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 Jesus went on with his disciples to the villages of Caesarea Philippi; and on the way he asked his disciples, ‘Who do people say that I am?’ And they answered him, ‘John the Baptist; and others, Elijah; and still others, one of the prophets.’ He asked them, ‘But who do you say that I am?’ Peter answered him, ‘You are the Messiah.’ And he sternly ordered them not to tell anyone about him.

Then he began to teach them that the Son of Man must undergo great suffering, and be rejected by the elders, the chief priests, and the scribes, and be killed, and after three days rise again. He said all this quite openly. And Peter took him aside and began to rebuke him. But turning and looking at his disciples, he rebuked Peter and said, ‘Get behind me, Satan! For you are setting your mind not on divine things but on human things.’

He called the crowd with his disciples, and said to them, ‘If any want to become my followers, let them deny themselves and take up their cross and follow me. For those who want to save their life will lose it, and those who lose their life for my sake, and for the sake of the gospel, will save it.For what will it profit them to gain the whole world and forfeit their life?Indeed, what can they give in return for their life? Those who are ashamed of me and of my words in this adulterous and sinful generation, of them the Son of Man will also be ashamed when he comes in the glory of his Father with the holy angels.’ And he said to them, ‘Truly I tell you, there are some standing here who will not taste death until they see that the kingdom of God has come with power.’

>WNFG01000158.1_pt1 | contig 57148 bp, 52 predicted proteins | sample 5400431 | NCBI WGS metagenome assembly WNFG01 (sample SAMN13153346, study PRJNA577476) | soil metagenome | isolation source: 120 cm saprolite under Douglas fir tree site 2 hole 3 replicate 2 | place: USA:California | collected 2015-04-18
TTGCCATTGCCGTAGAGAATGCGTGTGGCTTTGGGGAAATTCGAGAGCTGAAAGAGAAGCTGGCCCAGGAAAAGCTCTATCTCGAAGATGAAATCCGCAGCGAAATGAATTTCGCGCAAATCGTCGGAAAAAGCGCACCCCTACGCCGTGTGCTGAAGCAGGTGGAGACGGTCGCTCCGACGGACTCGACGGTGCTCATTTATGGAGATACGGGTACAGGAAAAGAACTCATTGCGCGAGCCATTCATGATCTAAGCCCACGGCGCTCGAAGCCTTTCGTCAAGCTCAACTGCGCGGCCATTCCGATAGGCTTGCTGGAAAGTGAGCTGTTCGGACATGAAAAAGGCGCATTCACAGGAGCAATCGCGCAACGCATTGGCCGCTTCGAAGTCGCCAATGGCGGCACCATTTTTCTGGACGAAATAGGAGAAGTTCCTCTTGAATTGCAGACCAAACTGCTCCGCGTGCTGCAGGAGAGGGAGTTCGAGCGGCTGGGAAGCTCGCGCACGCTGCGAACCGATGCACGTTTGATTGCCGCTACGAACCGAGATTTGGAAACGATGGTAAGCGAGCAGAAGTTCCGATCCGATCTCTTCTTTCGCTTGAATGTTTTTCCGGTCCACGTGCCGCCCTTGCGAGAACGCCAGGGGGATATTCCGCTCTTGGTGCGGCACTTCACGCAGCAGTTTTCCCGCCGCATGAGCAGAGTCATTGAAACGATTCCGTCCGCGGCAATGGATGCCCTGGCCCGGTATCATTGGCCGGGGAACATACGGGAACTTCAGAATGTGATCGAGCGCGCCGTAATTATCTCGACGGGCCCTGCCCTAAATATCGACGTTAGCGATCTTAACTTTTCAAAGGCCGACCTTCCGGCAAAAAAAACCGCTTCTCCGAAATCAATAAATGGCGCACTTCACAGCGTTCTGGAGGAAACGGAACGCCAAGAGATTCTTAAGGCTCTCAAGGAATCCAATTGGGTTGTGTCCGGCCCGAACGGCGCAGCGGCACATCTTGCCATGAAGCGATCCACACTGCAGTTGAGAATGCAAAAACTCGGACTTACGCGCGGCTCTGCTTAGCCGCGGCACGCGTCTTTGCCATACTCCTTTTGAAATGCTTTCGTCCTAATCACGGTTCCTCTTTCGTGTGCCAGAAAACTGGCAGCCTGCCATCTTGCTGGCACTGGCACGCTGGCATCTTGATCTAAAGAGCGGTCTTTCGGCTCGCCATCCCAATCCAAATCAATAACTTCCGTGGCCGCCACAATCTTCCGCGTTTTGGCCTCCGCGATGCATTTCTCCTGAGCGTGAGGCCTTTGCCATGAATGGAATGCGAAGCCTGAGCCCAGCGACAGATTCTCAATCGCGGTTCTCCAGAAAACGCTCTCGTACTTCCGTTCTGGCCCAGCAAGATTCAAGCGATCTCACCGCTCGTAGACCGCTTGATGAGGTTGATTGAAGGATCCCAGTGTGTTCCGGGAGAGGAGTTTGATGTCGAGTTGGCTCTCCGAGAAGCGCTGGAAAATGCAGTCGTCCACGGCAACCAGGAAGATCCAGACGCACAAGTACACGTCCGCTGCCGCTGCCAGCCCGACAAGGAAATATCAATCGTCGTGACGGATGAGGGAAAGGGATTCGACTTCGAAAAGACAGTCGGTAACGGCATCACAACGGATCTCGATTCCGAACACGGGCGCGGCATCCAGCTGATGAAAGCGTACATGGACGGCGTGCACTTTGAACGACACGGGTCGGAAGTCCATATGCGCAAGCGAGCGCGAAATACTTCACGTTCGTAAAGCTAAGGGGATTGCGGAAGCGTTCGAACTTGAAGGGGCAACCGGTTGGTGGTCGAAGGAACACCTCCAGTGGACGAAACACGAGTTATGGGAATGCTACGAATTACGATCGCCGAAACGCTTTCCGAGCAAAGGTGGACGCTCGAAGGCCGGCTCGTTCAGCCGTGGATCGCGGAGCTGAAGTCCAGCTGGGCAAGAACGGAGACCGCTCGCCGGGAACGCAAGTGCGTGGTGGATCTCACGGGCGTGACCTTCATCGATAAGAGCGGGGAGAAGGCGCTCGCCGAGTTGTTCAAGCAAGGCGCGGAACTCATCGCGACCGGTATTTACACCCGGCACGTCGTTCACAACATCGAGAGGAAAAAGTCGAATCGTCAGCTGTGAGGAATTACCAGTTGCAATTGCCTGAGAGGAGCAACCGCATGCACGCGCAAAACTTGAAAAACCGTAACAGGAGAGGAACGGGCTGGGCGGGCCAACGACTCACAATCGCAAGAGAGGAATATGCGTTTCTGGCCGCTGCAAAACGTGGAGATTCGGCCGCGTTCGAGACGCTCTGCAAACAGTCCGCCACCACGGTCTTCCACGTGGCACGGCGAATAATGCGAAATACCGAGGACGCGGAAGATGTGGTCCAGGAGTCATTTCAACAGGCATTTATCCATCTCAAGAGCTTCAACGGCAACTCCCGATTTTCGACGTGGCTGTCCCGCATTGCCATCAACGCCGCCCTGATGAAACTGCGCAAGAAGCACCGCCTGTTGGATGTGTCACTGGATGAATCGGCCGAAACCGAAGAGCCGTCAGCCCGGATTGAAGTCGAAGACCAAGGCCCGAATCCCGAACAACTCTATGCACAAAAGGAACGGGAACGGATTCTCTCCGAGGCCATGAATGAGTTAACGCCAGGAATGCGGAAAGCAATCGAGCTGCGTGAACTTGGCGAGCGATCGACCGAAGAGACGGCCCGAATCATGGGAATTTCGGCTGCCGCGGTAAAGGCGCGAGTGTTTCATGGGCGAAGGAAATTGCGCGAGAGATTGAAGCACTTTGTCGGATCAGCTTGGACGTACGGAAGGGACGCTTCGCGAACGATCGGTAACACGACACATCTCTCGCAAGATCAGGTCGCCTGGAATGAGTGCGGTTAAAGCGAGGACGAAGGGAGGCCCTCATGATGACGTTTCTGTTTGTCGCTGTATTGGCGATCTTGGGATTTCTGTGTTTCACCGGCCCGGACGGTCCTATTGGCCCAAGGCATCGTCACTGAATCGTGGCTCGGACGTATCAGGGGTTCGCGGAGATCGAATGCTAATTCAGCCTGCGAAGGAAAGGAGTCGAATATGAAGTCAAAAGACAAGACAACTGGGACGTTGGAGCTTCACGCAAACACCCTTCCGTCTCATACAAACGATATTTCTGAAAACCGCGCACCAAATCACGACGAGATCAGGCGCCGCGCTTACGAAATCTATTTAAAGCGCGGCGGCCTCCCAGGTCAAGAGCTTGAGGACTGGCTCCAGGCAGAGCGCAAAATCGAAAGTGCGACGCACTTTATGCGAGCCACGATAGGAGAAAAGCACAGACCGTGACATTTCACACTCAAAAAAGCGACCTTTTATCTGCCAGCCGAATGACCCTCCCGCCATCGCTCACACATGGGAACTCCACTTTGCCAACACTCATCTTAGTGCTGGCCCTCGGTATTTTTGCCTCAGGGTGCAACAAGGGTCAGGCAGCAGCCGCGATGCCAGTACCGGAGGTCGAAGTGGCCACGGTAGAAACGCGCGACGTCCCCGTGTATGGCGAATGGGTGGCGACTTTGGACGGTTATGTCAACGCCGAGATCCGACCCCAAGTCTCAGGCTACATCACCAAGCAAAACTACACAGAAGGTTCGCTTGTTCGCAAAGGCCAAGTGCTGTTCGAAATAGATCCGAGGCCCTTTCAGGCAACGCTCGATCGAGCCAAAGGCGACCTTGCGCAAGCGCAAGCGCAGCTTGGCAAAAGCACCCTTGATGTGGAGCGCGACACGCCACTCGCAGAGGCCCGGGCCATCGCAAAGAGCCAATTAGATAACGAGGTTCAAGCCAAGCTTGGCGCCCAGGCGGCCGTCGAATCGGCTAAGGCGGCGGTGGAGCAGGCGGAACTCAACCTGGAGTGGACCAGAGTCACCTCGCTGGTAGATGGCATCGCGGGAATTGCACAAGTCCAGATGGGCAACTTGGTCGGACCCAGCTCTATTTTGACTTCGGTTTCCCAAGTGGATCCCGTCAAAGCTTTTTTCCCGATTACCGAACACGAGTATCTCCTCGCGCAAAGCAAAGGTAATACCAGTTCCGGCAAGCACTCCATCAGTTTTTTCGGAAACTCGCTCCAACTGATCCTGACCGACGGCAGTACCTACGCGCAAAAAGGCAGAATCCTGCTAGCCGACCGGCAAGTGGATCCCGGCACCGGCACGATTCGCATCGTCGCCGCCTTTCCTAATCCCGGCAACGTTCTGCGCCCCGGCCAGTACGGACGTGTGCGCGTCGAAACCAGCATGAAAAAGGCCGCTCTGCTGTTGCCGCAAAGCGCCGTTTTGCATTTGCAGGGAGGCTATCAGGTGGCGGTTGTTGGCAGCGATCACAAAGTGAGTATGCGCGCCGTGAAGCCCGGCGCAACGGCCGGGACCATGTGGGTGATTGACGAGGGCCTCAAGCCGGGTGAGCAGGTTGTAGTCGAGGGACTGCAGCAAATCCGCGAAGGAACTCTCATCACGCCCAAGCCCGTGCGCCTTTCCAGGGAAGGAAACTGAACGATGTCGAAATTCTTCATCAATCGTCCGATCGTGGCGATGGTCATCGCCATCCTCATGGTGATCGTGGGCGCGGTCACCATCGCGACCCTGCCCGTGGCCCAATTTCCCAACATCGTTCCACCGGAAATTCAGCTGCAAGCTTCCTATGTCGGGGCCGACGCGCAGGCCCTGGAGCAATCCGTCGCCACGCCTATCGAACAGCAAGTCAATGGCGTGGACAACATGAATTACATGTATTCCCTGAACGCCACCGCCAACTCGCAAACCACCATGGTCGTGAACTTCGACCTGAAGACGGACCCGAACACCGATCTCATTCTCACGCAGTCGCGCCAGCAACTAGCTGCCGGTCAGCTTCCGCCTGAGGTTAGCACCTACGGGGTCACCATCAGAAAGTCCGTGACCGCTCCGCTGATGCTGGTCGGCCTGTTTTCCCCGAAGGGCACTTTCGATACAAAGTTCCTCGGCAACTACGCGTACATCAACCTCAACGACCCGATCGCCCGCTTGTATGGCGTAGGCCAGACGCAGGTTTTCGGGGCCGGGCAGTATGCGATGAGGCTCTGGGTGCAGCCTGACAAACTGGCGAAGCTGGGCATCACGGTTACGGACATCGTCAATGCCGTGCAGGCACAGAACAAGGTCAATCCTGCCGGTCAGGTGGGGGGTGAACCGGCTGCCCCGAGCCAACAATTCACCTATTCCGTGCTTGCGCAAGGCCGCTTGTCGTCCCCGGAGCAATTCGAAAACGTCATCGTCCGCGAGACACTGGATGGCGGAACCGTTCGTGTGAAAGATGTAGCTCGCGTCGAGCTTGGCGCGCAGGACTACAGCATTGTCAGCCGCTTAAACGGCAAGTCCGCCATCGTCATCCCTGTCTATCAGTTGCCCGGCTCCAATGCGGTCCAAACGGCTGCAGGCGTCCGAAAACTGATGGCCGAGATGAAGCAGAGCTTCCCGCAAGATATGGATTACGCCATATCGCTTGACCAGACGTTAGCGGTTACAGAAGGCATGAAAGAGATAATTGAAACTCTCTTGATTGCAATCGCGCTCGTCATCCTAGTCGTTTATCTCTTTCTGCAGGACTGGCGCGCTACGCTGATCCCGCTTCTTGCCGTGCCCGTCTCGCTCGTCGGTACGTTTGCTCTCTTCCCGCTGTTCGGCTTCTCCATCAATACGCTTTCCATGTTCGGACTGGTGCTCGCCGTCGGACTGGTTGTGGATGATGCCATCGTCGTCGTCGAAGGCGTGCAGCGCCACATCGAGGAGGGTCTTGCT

Mark 8:27-9:1, NRSV

Preached Sunday, November 26, 2017 at Westfield Church by the Rev. Jonathan Chapman

“Who do you say that I am?” Jesus asks his disciples after inquiring who others said he was.  His ministry was growing and along with it, his reputation. Jesus was something special, but what exactly was that something? Some said he was John the Baptist, others Elijah, or one of the other prophets. “Who do you say that I am?” Jesus asks.

“Who do you say that I am?” Peter replies steadily, “You are the Messiah.” “Don’t tell anyone,” Jesus commands. “Not yet.”

During the second World War, the US office of War Information was printing all sorts of propaganda, one of the most famous of which featured a red top over, light blue waves with a battleship sticking out of the water at a 45 degree angle. And over the image were these words “Loose lips might sink ships.”

Of course then we were worried about spies and treason, not really what Jesus was concerned with. But the emphasis was the same. For Jesus, it simply wasn’t time to reveal who he was yet.